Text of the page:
Save on Patent Fees by Filing As a Provisional Patent Micro Entity
If you’re an inventor or small business owner, filing as a provisional patent micro entity can save on patent fees. This status could reduce your filing and maintenance fees by up to 75 percent.
The USPTO has created various entity statuses to assist applicants and patent owners in qualifying for reduced fees. Generally, large entities pay higher fees than small ones while micro entities typically pay less than larger ones.
What is a provisional patent?
Provisional patents are placeholder applications that let inventors preserve their “filing date” while continuing research and development on their invention. This “patent pending” status provides them with additional time to develop the invention while protecting them against patent infringement litigation.
Filing a provisional patent has several advantages, such as securing a priority date for your invention before filing a standard utility application. This is especially helpful in cases where other patent applications are filed within the same year as yours and there could be confusion over who came up with the idea first.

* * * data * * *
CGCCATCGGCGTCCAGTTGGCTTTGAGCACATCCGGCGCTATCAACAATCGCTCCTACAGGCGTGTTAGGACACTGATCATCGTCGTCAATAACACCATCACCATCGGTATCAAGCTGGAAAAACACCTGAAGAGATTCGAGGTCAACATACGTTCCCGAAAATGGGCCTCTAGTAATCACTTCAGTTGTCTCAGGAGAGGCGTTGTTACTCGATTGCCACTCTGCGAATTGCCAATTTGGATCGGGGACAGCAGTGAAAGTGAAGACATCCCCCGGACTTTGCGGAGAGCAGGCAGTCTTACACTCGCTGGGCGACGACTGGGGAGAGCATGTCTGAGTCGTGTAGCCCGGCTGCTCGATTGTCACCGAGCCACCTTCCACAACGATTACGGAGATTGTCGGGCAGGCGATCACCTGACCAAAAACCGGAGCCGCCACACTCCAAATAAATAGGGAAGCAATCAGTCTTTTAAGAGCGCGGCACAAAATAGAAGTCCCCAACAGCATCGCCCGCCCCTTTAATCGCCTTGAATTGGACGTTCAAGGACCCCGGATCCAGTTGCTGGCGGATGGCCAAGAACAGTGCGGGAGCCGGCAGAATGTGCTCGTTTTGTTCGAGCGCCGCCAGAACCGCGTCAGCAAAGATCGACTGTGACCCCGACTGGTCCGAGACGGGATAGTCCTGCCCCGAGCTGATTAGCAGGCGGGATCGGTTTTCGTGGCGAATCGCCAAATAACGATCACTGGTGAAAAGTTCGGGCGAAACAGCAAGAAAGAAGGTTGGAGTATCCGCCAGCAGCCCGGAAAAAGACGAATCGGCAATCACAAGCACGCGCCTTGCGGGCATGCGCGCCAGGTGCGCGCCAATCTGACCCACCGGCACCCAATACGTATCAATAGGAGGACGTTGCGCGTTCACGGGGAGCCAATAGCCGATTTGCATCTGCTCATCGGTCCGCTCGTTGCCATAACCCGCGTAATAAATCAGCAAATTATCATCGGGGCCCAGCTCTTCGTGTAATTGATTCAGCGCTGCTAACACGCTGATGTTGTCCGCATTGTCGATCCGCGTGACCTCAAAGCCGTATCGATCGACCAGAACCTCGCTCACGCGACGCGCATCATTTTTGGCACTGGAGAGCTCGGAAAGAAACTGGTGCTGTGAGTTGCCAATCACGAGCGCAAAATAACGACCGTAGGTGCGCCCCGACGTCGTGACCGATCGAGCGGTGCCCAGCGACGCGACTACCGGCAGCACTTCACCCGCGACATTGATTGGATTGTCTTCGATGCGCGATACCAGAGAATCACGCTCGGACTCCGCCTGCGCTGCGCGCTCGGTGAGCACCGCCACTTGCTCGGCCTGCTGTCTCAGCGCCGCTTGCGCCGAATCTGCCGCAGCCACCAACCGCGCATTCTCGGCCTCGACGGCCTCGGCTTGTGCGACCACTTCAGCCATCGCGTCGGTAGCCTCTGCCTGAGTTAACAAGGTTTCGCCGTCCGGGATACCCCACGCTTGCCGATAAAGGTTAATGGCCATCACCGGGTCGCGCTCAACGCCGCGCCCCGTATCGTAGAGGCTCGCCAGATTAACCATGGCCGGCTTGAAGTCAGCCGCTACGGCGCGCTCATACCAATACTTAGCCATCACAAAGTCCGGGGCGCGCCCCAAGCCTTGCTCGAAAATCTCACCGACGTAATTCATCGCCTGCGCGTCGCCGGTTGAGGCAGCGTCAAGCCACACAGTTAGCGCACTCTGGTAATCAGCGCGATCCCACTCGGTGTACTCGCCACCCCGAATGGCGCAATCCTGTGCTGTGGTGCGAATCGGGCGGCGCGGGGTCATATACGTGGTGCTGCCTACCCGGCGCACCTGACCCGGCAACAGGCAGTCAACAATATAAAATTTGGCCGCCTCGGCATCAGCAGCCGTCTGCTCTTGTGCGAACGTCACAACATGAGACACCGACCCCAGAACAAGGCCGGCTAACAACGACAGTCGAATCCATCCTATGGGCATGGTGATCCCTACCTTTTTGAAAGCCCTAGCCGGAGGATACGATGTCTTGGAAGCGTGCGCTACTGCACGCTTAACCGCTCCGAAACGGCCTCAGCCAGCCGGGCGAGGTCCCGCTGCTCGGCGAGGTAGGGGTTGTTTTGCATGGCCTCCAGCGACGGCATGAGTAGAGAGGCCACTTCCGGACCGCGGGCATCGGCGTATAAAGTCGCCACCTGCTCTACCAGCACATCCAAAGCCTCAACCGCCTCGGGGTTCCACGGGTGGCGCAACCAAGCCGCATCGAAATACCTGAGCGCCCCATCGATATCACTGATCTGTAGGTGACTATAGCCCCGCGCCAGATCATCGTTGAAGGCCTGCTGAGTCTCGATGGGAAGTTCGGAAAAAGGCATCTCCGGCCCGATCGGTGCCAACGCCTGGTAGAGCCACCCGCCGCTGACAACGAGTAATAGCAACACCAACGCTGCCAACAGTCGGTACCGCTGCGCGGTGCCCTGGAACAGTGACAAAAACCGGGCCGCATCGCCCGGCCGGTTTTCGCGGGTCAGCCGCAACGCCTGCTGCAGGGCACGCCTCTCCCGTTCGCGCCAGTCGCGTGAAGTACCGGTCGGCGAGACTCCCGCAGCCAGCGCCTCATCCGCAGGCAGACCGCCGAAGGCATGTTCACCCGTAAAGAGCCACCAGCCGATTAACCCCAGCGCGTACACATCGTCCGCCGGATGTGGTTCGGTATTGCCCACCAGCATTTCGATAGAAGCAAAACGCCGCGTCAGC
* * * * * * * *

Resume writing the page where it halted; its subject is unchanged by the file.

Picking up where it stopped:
In addition to receiving a priority date, you’ll also be able to apply the term “Patent Pending” to your invention for up to 12 months from when you file. This can help extend the profitable period of your invention by giving more time for building your business.
However, in order to take advantage of this benefit, you must convert your provisional patent into a nonprovisional application or file a new nonprovisional application within the 12-month period. As this can be an expensive process, it’s best to consult with an expert before making your decision.
One of the most significant components of your provisional application is a detailed description of your invention. This should include product details as well as any relevant drawings or diagrams that might be helpful to the patent examiner.
Additionally, provide a comprehensive list of references to prior art as this will aid the examiner during your patent prosecution process. Doing so will enable them to recognize any previous inventions that could pose problems with your invention.
Be sure to mention any revisions or additions you’ve made to your invention since filing the provisional patent application. Doing this allows the examiner to view any progress you’ve made, increasing the likelihood that your application will be granted.
How do I qualify for a provisional patent?
The United States Patent and Trademark Office (USPTO) offers a fee reduction program for small entities and micro entities. Qualifying inventors can save up to 80% on USPTO fees, providing an invaluable way to reduce overall patent application expenses.
Micro entity status can be obtained by filling out form SB/15A or SB/15B and meeting certain income criteria. The income requirement is based on your maximum qualifying gross annual income.